Source: EPA

It’s a solution that POWER’s legendary troubleshooter Marmaduke Surfaceblow, the six-foot-four marine engineer with a steel brush mustache and a foghorn voice, might have appreciated.

Regulators across the country have begun to recognize that a significant source of pollution in major coastal cities arrives from over the horizon. Along with shipping containers, bulk cargo, and cruise ship passengers, major oceangoing vessels bring substantial amounts of diesel exhaust to port areas while tied up to the piers. This is because the vast majority of them continue to run their engines to provide auxiliary power in port.

How significant? Emissions from auxiliary power generation is thought to make up one-third to one-half of the total in-port emissions attributed to oceangoing vessels. According to a 2004 study, average daily emissions for a busy port like Los Angles can be more than the total emissions from a half-million passenger cars.

One might ask why these ships can’t plug into shore-based power. In fact, the U.S. Navy has relied on “shore power” for decades, a practice also referred to as “cold-ironing,” in which a vessel at berth lets its engines go cold and connects to a source of electricity on the shore.

The answer is infrastructure. Most ports simply don’t have the necessary hook-ups in place, and retrofitting them to meet the power needs of all the docked ships at a major port is both complex and costly. Adding a shore power connection can cost around $5 million to $10 million—or more—per berth. And with few ports having shore power connections, ship owners see little justification in retrofitting their vessels with the necessary equipment, which can cost around $500,000 for each ship.

In 2007, the California Air Resources Board issued a regulation requiring container ships, refrigerated cargo ships, and cruise ships to either connect to shore power while at berth or use alternative emissions control strategies. The requirement takes effect Jan. 1, 2014, and ports in California are working to install the necessary infrastructure. For example, the Port of Oakland is installing connections at 11 berths on six terminals, at an estimated cost of $70 million.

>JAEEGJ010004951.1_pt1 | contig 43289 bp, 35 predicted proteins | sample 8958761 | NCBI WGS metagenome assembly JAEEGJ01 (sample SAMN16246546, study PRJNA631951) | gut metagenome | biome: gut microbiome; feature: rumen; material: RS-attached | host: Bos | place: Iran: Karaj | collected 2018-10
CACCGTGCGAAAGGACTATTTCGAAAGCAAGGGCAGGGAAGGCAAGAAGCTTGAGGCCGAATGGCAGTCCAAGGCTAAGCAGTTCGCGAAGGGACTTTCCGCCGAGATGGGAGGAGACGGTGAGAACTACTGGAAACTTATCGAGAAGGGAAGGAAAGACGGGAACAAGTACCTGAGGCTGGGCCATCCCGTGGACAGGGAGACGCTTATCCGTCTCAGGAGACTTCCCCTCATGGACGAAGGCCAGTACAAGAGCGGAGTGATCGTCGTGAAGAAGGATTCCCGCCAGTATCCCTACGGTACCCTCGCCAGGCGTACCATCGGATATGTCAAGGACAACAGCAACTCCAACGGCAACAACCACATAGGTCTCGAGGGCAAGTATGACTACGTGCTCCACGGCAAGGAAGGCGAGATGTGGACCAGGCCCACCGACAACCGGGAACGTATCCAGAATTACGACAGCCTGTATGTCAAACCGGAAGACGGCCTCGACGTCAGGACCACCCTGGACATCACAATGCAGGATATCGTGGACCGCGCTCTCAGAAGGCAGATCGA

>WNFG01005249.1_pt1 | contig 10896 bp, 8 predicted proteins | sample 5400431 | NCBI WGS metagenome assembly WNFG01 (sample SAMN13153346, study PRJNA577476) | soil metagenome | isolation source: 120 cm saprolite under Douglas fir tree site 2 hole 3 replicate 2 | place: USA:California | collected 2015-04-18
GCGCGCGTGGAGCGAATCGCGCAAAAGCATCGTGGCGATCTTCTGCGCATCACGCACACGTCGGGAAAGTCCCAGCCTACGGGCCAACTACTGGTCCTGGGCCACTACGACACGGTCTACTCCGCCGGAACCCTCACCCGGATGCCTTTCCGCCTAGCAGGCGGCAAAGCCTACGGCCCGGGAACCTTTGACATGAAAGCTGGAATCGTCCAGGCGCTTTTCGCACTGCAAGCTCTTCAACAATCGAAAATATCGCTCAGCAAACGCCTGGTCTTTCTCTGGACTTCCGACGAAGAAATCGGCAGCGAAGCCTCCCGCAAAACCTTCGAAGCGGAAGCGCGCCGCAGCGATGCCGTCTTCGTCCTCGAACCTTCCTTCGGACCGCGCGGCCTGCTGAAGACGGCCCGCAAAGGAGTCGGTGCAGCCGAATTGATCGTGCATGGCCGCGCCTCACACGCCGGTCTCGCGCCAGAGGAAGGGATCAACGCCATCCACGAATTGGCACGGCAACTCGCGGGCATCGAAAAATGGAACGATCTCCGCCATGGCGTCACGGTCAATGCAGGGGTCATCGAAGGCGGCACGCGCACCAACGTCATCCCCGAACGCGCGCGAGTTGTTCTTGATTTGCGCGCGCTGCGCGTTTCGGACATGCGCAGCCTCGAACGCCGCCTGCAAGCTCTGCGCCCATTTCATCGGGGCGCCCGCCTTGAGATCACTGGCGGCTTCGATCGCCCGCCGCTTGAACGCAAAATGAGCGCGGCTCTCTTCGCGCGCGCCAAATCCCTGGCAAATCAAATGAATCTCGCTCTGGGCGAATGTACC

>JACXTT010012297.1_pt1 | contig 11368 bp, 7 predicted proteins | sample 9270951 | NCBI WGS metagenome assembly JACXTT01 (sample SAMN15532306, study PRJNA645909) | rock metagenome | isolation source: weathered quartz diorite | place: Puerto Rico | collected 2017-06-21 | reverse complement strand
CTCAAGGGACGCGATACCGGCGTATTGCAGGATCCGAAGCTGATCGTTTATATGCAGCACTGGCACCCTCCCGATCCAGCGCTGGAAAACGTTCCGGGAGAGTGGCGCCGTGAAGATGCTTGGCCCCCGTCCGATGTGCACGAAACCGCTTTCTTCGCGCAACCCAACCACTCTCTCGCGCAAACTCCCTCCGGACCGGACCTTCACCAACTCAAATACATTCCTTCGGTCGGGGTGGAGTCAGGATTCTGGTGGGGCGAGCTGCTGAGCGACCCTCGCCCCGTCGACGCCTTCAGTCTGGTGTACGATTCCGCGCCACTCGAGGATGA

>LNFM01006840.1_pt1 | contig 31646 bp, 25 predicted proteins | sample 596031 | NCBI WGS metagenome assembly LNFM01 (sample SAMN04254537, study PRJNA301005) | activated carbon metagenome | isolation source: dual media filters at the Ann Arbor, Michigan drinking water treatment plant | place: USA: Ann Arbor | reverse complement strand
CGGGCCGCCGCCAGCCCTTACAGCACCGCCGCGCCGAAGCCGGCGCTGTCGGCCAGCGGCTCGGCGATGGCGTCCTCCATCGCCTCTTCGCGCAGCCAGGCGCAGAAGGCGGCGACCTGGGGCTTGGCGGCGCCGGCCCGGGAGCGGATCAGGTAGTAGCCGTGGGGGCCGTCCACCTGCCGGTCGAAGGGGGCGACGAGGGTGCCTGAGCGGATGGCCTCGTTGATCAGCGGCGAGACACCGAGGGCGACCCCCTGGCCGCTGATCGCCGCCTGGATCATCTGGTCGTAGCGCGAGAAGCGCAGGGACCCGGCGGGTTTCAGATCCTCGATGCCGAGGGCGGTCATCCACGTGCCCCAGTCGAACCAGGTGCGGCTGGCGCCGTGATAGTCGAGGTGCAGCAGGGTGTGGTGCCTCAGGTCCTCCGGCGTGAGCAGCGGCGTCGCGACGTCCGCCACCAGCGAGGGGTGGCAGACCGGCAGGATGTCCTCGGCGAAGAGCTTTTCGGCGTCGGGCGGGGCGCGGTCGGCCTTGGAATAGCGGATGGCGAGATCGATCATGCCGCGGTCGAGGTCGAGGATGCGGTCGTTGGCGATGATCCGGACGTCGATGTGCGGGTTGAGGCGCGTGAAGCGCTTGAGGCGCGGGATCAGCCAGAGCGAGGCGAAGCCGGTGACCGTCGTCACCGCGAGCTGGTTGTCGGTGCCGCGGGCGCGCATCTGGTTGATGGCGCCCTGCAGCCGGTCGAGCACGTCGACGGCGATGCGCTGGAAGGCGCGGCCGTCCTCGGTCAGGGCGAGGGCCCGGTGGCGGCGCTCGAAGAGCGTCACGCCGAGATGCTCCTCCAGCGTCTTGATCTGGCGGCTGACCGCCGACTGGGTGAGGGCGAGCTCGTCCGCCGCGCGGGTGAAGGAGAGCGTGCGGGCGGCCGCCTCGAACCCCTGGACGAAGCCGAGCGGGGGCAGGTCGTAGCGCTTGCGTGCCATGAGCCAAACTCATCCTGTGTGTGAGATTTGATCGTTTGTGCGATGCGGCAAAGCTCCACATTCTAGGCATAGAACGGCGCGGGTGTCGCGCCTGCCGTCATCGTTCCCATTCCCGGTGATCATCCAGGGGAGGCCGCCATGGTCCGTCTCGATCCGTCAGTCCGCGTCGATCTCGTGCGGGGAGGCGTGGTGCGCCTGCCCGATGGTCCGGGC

But some have noted that switching to grid-based power doesn’t eliminate emissions. Instead, it shifts the emissions to the source of electricity. Depending on the electricity source, the overall reduction in emissions can be relatively small.

Now, a new study by the Sandia National Laboratory suggests that an alternate approach could provide a more flexible, cost-effective solution while completely eliminating associated emissions. It would involve mounting a hydrogen fuel cell on a barge that could act as a mobile source of shore power.

The Potential for Fuel Cell Barges at Western U.S. Ports

The Sandia study was conducted for the Department of Energy’s Office of Energy Efficiency and Renewable Energy (EERE). The authors evaluated a simple fuel cell strategy that consists of mounting a hydrogen-fueled proton exchange membrane (PEM) fuel cell on a floating barge, using existing off-the-shelf technology. All the equipment and fuel would be housed inside standard shipping containers for ease of handling.

The authors calculated that a single 40-foot shipping container could hold a fuel cell system with around 800 kW capacity. The same container would also hold 650 kg of pressurized hydrogen gas or 2,500 kg in liquid form. A system consisting of two fuel cells and two containers for hydrogen storage, an arrangement that would easily fit on a standard barge, would be able to supply about 65 MWh (gas) or 250 MWh (liquid) of total generation. This could meet the power needs of a standard container ship while in port, though additional capacity would be needed if the ship carried refrigerated containers. The modular design would allow capacity to be scaled up or down as needed.